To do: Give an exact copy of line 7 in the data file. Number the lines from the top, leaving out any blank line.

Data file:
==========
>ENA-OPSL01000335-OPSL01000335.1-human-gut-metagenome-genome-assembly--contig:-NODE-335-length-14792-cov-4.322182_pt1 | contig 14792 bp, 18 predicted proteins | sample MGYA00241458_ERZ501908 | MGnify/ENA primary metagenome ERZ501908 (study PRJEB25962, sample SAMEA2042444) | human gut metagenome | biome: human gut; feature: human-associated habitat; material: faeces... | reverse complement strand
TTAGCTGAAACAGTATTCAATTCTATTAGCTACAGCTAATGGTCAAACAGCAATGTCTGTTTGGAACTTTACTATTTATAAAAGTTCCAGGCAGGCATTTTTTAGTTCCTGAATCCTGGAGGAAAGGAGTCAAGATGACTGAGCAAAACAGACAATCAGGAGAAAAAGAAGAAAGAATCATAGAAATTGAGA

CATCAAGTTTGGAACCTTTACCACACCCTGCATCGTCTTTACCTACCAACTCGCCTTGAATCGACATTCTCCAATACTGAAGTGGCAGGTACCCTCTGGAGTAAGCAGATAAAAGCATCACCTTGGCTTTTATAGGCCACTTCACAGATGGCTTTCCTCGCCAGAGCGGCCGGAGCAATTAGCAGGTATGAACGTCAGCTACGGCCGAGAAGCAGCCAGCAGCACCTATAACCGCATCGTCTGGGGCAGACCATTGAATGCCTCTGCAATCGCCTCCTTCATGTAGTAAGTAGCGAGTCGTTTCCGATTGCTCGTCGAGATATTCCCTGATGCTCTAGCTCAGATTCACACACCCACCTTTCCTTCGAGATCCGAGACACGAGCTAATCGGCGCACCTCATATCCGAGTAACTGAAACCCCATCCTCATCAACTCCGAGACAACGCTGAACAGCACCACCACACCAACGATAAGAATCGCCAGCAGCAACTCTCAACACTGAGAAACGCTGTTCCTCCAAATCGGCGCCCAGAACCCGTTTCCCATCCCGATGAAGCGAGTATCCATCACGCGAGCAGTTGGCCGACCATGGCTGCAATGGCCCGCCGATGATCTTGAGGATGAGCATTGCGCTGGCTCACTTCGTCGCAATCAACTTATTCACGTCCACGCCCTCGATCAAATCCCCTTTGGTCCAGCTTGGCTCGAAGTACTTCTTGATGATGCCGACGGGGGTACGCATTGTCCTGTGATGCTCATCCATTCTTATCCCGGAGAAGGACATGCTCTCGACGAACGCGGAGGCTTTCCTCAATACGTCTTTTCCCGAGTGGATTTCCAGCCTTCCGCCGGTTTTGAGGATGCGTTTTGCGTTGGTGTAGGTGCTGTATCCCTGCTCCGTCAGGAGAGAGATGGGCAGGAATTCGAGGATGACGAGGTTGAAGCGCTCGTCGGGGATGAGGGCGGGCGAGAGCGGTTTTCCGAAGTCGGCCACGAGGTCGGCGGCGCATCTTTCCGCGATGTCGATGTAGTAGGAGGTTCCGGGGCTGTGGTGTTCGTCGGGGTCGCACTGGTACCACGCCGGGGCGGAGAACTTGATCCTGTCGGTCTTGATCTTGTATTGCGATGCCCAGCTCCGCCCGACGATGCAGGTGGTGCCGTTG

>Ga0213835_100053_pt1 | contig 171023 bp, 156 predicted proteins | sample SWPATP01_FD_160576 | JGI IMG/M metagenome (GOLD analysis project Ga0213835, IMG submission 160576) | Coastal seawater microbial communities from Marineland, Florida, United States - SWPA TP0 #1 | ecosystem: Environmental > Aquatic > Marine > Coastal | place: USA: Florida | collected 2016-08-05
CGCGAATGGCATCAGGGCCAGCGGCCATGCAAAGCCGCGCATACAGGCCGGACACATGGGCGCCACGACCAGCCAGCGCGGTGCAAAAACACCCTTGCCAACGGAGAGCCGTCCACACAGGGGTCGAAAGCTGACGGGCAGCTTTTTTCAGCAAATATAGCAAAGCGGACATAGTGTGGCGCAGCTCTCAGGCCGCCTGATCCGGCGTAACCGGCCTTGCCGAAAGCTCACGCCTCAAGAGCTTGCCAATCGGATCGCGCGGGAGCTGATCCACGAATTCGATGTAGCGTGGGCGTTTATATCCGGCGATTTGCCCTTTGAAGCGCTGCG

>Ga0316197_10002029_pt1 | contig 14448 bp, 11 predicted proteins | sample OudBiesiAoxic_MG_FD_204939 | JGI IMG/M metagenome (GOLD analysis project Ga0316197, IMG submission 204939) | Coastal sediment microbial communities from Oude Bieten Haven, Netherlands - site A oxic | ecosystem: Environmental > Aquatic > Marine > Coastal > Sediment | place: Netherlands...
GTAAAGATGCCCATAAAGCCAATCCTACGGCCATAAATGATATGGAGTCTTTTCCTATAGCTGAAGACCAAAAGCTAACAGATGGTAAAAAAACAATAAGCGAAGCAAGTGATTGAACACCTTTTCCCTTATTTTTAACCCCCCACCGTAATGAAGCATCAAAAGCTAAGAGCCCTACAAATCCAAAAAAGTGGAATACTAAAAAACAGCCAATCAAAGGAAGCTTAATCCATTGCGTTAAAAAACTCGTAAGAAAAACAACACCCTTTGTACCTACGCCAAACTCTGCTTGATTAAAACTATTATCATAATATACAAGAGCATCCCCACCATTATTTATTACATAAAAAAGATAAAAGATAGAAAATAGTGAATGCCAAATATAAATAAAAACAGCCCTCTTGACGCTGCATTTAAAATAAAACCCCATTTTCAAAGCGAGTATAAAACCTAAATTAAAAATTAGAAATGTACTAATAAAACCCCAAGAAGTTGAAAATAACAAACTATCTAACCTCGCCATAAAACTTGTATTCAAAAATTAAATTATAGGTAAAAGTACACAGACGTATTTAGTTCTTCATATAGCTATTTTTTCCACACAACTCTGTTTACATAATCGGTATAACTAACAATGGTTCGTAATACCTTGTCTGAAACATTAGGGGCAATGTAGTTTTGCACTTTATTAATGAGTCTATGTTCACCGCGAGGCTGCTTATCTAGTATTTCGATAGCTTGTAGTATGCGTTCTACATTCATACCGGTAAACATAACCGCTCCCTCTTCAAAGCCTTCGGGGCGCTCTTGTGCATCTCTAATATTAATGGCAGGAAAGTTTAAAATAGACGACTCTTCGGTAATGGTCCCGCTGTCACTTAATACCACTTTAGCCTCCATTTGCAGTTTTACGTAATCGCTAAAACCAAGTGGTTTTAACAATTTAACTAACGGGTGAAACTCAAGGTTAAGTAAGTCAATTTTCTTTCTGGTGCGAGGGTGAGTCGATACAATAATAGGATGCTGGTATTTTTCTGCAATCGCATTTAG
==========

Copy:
GTAAAGATGCCCATAAAGCCAATCCTACGGCCATAAATGATATGGAGTCTTTTCCTATAGCTGAAGACCAAAAGCTAACAGATGGTAAAAAAACAATAAGCGAAGCAAGTGATTGAACACCTTTTCCCTTATTTTTAACCCCCCACCGTAATGAAGCATCAAAAGCTAAGAGCCCTACAAATCCAAAAAAGTGGAATACTAAAAAACAGCCAATCAAAGGAAGCTTAATCCATTGCGTTAAAAAACTCGTAAGAAAAACAACACCCTTTGTACCTACGCCAAACTCTGCTTGATTAAAACTATTATCATAATATACAAGAGCATCCCCACCATTATTTATTACATAAAAAAGATAAAAGATAGAAAATAGTGAATGCCAAATATAAATAAAAACAGCCCTCTTGACGCTGCATTTAAAATAAAACCCCATTTTCAAAGCGAGTATAAAACCTAAATTAAAAATTAGAAATGTACTAATAAAACCCCAAGAAGTTGAAAATAACAAACTATCTAACCTCGCCATAAAACTTGTATTCAAAAATTAAATTATAGGTAAAAGTACACAGACGTATTTAGTTCTTCATATAGCTATTTTTTCCACACAACTCTGTTTACATAATCGGTATAACTAACAATGGTTCGTAATACCTTGTCTGAAACATTAGGGGCAATGTAGTTTTGCACTTTATTAATGAGTCTATGTTCACCGCGAGGCTGCTTATCTAGTATTTCGATAGCTTGTAGTATGCGTTCTACATTCATACCGGTAAACATAACCGCTCCCTCTTCAAAGCCTTCGGGGCGCTCTTGTGCATCTCTAATATTAATGGCAGGAAAGTTTAAAATAGACGACTCTTCGGTAATGGTCCCGCTGTCACTTAATACCACTTTAGCCTCCATTTGCAGTTTTACGTAATCGCTAAAACCAAGTGGTTTTAACAATTTAACTAACGGGTGAAACTCAAGGTTAAGTAAGTCAATTTTCTTTCTGGTGCGAGGGTGAGTCGATACAATAATAGGATGCTGGTATTTTTCTGCAATCGCATTTAG